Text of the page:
You can use Analograffiti to capture your knowledge about any topic. By only looking at this picture I remember all the stories and lessons behind the acronyms and visuals from the book I read many years ago…

Storyboarding

There are many things we can learn from good film makers. They figured out how to keep us entertained. Film makers use a technique called screenwriting to lay out storyboards. Screenwriting is the art of writing scripts for films, television or video games.

Save The Cat! The Last Book on Screenwriting You'll Ever NeedMany successful stories and Hollywood blockbusters are based upon a screenwriting template called the hero’s journey. It goes like this: A challenge is given, the challenge is rejected, the challenge is finally embraced. The world is saved!

I just started to explore this topic. One of the next books on my reading list is a screenwriting book called Save the Cat!

One thing we can learn from good filmmakers is the following: Don’t start at the beginning rather jump right into the action and get the audience involved. Think about this the next time you do a presentation. Don’t bore your audience with lengthy introductions and a history about the topic – instead jump right to the interesting parts and draw your audience in!

You can find a good write up about Storyboarding for Non-Fiction on Phil Windley’s blog.

Words alone…

You need to be a very good writer to just use words alone to describe complex topics brain friendly. You somehow need to create pictures in your readers mind just by using words. One way of doing this is by using figurative language, metaphor’s and analogies.

In the follow up post Story Power! Tools to Create Engaging Content I will show you some tools to create your own visuals, comic strips, photo stories etc. and where to find good images to dress up your content. The article is now available here.

PS: Like everybody else I hate spam and stupid advertising emails. The only advertising newsletters subscription I have for more than 8 years is from a German Cognac store. No, No… what are you thinking? I don’t have a alcohol problem :) Let me explain: Eight yeas ago I was looking for a special gift – a bottle of a very old Armagnac from a special year… That shop was the only one who had it so I ordered from them and everything went well. Since that time I’m receiving a newsletter. Not often. Maybe four time a year not more. What’s so special about this newsletter you may ask? There is always a new story to read. Very funny and intelligent. There are two characters: The easy going but cheeky secretary and the clumsy (from her point of view) boss. Here is a translation of the latest newsletter (In the actual one they use their real names. I changed the names to Boss / Secretary):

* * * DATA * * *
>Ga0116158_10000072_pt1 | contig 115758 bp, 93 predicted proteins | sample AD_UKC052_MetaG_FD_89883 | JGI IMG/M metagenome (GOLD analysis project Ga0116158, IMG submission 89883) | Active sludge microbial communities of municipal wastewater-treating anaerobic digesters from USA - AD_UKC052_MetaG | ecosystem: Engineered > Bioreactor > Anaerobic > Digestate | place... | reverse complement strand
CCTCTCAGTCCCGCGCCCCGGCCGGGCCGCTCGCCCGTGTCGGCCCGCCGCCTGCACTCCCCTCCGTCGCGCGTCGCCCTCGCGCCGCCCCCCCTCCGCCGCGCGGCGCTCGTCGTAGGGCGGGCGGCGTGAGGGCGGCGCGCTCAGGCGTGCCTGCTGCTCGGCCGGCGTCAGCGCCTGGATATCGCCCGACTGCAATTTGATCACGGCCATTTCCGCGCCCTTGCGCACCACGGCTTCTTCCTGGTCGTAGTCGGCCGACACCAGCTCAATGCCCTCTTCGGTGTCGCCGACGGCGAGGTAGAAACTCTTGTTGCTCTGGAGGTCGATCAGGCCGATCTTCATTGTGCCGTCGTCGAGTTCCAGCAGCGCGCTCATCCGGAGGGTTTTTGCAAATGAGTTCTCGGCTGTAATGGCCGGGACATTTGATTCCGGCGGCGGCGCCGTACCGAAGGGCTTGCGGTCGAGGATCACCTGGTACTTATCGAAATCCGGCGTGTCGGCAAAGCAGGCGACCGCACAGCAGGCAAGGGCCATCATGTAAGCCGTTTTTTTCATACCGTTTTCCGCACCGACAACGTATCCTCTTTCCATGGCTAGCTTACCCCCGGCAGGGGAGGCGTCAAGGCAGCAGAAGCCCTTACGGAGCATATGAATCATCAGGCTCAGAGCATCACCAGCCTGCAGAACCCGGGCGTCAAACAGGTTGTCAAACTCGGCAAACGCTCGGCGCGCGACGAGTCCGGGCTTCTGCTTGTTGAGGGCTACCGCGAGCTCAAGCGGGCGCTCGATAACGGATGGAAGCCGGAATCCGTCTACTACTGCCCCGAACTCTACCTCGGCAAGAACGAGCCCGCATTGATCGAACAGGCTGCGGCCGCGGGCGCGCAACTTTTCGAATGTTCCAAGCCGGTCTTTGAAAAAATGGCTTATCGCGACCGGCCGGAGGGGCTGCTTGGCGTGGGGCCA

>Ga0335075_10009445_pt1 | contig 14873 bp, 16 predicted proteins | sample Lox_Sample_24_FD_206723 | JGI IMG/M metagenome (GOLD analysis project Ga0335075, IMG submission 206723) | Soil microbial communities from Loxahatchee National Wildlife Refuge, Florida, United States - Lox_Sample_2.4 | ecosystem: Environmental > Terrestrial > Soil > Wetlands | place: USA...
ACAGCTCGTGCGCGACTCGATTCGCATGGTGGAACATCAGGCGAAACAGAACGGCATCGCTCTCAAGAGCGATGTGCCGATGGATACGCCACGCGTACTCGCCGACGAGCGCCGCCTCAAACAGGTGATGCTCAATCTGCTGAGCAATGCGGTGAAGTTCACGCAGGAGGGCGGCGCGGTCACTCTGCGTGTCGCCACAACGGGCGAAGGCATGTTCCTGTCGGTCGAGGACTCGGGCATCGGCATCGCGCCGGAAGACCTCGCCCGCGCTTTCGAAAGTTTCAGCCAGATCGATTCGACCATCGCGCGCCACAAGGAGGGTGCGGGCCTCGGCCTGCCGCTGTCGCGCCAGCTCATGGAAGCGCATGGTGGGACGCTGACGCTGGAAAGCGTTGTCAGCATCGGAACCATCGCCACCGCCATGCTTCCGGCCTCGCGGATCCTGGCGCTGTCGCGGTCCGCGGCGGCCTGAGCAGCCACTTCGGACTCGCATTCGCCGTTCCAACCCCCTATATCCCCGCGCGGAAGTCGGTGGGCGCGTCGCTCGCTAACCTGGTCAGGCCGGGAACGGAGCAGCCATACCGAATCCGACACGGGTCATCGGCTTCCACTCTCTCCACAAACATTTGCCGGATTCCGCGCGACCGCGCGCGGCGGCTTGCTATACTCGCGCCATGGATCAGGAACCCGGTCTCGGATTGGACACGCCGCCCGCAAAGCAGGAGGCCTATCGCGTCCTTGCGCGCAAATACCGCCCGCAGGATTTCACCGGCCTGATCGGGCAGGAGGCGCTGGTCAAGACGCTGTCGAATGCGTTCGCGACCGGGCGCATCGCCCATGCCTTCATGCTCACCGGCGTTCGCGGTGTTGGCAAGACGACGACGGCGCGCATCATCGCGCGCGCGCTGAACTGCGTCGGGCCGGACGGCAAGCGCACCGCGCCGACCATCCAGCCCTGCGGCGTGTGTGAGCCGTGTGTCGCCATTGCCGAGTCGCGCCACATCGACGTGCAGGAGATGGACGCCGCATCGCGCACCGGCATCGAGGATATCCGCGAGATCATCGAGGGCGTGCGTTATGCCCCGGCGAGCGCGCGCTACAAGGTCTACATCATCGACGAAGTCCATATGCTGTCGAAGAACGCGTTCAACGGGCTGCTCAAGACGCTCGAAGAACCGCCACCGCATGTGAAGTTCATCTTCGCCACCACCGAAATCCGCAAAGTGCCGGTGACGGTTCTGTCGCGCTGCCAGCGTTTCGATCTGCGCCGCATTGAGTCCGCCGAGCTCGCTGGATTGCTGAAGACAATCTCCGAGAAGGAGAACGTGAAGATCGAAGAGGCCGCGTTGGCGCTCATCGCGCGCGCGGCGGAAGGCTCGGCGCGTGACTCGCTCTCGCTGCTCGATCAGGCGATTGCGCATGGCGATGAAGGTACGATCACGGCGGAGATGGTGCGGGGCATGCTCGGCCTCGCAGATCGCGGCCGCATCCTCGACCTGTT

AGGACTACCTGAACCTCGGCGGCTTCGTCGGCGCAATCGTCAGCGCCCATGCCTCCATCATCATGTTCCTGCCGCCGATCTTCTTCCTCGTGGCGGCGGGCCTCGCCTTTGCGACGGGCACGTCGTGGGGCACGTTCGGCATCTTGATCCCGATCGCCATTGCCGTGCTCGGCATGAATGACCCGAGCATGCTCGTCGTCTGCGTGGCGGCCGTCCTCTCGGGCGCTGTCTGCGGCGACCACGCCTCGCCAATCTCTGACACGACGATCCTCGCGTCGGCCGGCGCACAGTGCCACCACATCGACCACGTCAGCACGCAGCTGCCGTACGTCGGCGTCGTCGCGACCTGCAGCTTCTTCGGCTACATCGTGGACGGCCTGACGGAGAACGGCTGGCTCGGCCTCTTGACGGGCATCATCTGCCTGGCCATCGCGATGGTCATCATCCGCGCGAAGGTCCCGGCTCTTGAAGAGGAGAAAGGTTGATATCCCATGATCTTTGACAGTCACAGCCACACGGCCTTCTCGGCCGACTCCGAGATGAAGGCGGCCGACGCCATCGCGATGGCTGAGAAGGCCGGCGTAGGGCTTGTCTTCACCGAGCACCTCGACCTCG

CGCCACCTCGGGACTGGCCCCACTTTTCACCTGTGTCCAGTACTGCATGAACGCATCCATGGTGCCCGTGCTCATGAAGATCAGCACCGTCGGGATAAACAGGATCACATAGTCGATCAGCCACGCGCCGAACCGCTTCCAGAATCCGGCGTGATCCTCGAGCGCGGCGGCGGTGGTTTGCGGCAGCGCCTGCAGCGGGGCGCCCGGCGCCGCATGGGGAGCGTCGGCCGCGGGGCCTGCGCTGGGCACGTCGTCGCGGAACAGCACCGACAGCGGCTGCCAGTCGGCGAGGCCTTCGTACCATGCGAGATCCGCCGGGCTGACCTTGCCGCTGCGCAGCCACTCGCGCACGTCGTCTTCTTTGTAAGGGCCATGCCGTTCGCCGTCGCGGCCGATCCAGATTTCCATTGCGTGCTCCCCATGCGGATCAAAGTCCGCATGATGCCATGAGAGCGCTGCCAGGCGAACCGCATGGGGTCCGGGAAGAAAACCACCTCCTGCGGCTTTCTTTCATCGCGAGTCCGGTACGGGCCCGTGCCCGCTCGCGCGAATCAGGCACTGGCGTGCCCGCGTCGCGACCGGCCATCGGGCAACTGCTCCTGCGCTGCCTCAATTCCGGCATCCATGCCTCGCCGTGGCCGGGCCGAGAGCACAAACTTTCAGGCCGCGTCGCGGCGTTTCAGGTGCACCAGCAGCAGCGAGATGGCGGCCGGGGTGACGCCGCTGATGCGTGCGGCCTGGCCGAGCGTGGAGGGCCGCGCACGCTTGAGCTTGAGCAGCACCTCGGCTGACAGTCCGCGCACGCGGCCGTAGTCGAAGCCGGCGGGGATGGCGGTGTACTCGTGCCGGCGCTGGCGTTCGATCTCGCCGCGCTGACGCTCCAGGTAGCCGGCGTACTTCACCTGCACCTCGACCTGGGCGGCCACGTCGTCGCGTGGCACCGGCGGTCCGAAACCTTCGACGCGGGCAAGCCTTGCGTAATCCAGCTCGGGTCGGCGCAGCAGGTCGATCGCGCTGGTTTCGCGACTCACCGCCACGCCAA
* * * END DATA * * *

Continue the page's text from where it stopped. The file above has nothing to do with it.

Boss: "Oh my god, oh my god, that hurts! Oh dear! Oh dear! Horrible!
Secretary: "?"
Boss: "0,7 percent less in January!"
Secretary:"Your blood alcohol content during working hours?"
Boss: "No! Our revenue!"
Secretary: "Is there still enough to pay my salary?"
Boss(bitter): "THIS is your ONLY CONCERN???"
Secretary: "Hm, yes."
Boss: "I already lost 29 gram because of all this worry!!!"
Secretary: "You better loose 29 Kilo’s – then you would almost reach your ideal weight, hahaha…"
Boss: "But the experts say the CRISIS will become even WORSE!"
Secretary: "Yes, exactly those experts who predicted economic growth not so long ago?"
Boss: "Unfortunately I had stocks from of the DONT.TRUST.ME- bank, *sigh*  …"
Secretary: "You are really an expert…"
Boss: "…now they are only worth 2 Pesos, *cry*"
Secretary: "That’s still enough for a Tequila! Vamos!"
Boss: "…back then they were at 3000$, *whine* *whimper*…"
Secretary: "Back than we also had men and not sissy girls – everything was much better. Look at it like this:  "Freedom is just another word for nothing left to lose." *singing*
Boss: "…and now I am FINISHED!!!"
Secretary: "Finally."
Boss: "And what should we do now in your opinion?"
Secretary: "We do some special offers – that’s called “deflation” and its a sign of crisis."

You see. It’s almost like a comic strip :) Cheers!

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3 Comments »

  • Elisa Planellas says:

    H Rainer,

    One reason I want to thank you for this post is because it has brought me a lot of inspiration about how to create even better content than I have been. I write a lot about business and sometimes there doesn’t seem to be much room for the creativity associated with storytelling. Now, however, after reading your posts I find devising ways to weave in a vibrant story can help to improve a business’ relationship with its audience. Although there remains times when the use of metaphors and the like should be left off, the way that storytelling increases reader engagement can help in furthering the very goal the content was written to achieve.

  • Rainer Falle says:

    @Sivakuma: For UI sketches I am using Balsamiq Mockups. See the follow-up post Story Power! Tools for more information.

  • Sivakumar M. says:

    Hi,

    Good Article.
    Which tool u are using for UI sketches?